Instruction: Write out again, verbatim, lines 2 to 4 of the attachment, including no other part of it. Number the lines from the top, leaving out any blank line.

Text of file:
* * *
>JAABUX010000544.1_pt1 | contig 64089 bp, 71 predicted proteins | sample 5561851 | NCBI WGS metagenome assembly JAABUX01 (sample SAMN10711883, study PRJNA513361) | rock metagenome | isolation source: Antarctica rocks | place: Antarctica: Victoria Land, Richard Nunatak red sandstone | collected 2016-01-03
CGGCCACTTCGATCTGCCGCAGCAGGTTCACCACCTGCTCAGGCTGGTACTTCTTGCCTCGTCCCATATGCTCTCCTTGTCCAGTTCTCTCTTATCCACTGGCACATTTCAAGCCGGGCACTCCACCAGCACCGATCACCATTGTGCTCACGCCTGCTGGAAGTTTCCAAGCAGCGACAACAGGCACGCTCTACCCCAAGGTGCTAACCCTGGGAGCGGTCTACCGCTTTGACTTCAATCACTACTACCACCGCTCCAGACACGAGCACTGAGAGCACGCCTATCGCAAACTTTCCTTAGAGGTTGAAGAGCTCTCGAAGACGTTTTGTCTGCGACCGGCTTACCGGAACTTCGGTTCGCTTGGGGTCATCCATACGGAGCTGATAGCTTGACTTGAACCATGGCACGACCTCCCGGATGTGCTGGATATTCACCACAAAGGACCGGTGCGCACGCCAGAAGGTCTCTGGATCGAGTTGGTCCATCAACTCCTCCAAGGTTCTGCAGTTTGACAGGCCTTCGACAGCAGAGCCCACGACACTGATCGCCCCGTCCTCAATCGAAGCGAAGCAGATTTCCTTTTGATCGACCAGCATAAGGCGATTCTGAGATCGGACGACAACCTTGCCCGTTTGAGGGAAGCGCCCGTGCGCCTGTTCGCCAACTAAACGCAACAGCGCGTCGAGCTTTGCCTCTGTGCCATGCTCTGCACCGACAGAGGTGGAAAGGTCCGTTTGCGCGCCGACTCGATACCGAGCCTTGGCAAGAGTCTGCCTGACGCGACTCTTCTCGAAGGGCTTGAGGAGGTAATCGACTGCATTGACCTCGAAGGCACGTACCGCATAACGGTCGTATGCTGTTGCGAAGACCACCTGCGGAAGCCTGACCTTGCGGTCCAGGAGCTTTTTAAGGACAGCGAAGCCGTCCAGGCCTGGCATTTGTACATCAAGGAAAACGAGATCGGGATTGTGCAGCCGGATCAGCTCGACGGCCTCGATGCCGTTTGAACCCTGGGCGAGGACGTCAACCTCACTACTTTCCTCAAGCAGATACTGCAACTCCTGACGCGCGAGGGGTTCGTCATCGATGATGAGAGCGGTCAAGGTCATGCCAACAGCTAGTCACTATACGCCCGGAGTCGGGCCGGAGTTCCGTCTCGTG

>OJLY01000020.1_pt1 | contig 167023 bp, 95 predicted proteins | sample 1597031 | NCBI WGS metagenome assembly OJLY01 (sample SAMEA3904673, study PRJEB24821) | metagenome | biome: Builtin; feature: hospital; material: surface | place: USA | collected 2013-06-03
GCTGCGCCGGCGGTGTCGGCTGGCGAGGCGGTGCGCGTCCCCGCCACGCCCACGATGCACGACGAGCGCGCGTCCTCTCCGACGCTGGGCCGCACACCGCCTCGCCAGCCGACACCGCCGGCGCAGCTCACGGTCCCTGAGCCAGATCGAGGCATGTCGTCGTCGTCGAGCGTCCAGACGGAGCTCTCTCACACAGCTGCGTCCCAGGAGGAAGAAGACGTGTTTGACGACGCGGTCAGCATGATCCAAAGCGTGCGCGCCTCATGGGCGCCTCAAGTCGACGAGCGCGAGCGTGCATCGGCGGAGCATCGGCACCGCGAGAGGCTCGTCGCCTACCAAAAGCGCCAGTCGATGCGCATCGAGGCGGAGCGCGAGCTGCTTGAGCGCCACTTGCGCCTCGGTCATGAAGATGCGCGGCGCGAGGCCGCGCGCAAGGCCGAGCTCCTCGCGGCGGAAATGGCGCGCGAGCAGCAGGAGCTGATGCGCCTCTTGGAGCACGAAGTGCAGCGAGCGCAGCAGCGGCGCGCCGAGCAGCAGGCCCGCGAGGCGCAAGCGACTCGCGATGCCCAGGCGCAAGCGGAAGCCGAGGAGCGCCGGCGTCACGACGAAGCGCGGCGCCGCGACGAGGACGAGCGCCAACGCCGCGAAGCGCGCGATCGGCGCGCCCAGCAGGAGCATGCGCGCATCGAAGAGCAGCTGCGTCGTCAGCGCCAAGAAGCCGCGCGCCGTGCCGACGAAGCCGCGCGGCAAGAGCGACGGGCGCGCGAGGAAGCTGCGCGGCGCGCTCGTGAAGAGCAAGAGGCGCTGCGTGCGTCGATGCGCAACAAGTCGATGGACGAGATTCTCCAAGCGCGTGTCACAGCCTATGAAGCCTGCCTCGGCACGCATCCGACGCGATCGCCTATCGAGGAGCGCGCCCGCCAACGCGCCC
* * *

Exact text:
CGGCCACTTCGATCTGCCGCAGCAGGTTCACCACCTGCTCAGGCTGGTACTTCTTGCCTCGTCCCATATGCTCTCCTTGTCCAGTTCTCTCTTATCCACTGGCACATTTCAAGCCGGGCACTCCACCAGCACCGATCACCATTGTGCTCACGCCTGCTGGAAGTTTCCAAGCAGCGACAACAGGCACGCTCTACCCCAAGGTGCTAACCCTGGGAGCGGTCTACCGCTTTGACTTCAATCACTACTACCACCGCTCCAGACACGAGCACTGAGAGCACGCCTATCGCAAACTTTCCTTAGAGGTTGAAGAGCTCTCGAAGACGTTTTGTCTGCGACCGGCTTACCGGAACTTCGGTTCGCTTGGGGTCATCCATACGGAGCTGATAGCTTGACTTGAACCATGGCACGACCTCCCGGATGTGCTGGATATTCACCACAAAGGACCGGTGCGCACGCCAGAAGGTCTCTGGATCGAGTTGGTCCATCAACTCCTCCAAGGTTCTGCAGTTTGACAGGCCTTCGACAGCAGAGCCCACGACACTGATCGCCCCGTCCTCAATCGAAGCGAAGCAGATTTCCTTTTGATCGACCAGCATAAGGCGATTCTGAGATCGGACGACAACCTTGCCCGTTTGAGGGAAGCGCCCGTGCGCCTGTTCGCCAACTAAACGCAACAGCGCGTCGAGCTTTGCCTCTGTGCCATGCTCTGCACCGACAGAGGTGGAAAGGTCCGTTTGCGCGCCGACTCGATACCGAGCCTTGGCAAGAGTCTGCCTGACGCGACTCTTCTCGAAGGGCTTGAGGAGGTAATCGACTGCATTGACCTCGAAGGCACGTACCGCATAACGGTCGTATGCTGTTGCGAAGACCACCTGCGGAAGCCTGACCTTGCGGTCCAGGAGCTTTTTAAGGACAGCGAAGCCGTCCAGGCCTGGCATTTGTACATCAAGGAAAACGAGATCGGGATTGTGCAGCCGGATCAGCTCGACGGCCTCGATGCCGTTTGAACCCTGGGCGAGGACGTCAACCTCACTACTTTCCTCAAGCAGATACTGCAACTCCTGACGCGCGAGGGGTTCGTCATCGATGATGAGAGCGGTCAAGGTCATGCCAACAGCTAGTCACTATACGCCCGGAGTCGGGCCGGAGTTCCGTCTCGTG

>OJLY01000020.1_pt1 | contig 167023 bp, 95 predicted proteins | sample 1597031 | NCBI WGS metagenome assembly OJLY01 (sample SAMEA3904673, study PRJEB24821) | metagenome | biome: Builtin; feature: hospital; material: surface | place: USA | collected 2013-06-03
GCTGCGCCGGCGGTGTCGGCTGGCGAGGCGGTGCGCGTCCCCGCCACGCCCACGATGCACGACGAGCGCGCGTCCTCTCCGACGCTGGGCCGCACACCGCCTCGCCAGCCGACACCGCCGGCGCAGCTCACGGTCCCTGAGCCAGATCGAGGCATGTCGTCGTCGTCGAGCGTCCAGACGGAGCTCTCTCACACAGCTGCGTCCCAGGAGGAAGAAGACGTGTTTGACGACGCGGTCAGCATGATCCAAAGCGTGCGCGCCTCATGGGCGCCTCAAGTCGACGAGCGCGAGCGTGCATCGGCGGAGCATCGGCACCGCGAGAGGCTCGTCGCCTACCAAAAGCGCCAGTCGATGCGCATCGAGGCGGAGCGCGAGCTGCTTGAGCGCCACTTGCGCCTCGGTCATGAAGATGCGCGGCGCGAGGCCGCGCGCAAGGCCGAGCTCCTCGCGGCGGAAATGGCGCGCGAGCAGCAGGAGCTGATGCGCCTCTTGGAGCACGAAGTGCAGCGAGCGCAGCAGCGGCGCGCCGAGCAGCAGGCCCGCGAGGCGCAAGCGACTCGCGATGCCCAGGCGCAAGCGGAAGCCGAGGAGCGCCGGCGTCACGACGAAGCGCGGCGCCGCGACGAGGACGAGCGCCAACGCCGCGAAGCGCGCGATCGGCGCGCCCAGCAGGAGCATGCGCGCATCGAAGAGCAGCTGCGTCGTCAGCGCCAAGAAGCCGCGCGCCGTGCCGACGAAGCCGCGCGGCAAGAGCGACGGGCGCGCGAGGAAGCTGCGCGGCGCGCTCGTGAAGAGCAAGAGGCGCTGCGTGCGTCGATGCGCAACAAGTCGATGGACGAGATTCTCCAAGCGCGTGTCACAGCCTATGAAGCCTGCCTCGGCACGCATCCGACGCGATCGCCTATCGAGGAGCGCGCCCGCCAACGCGCCC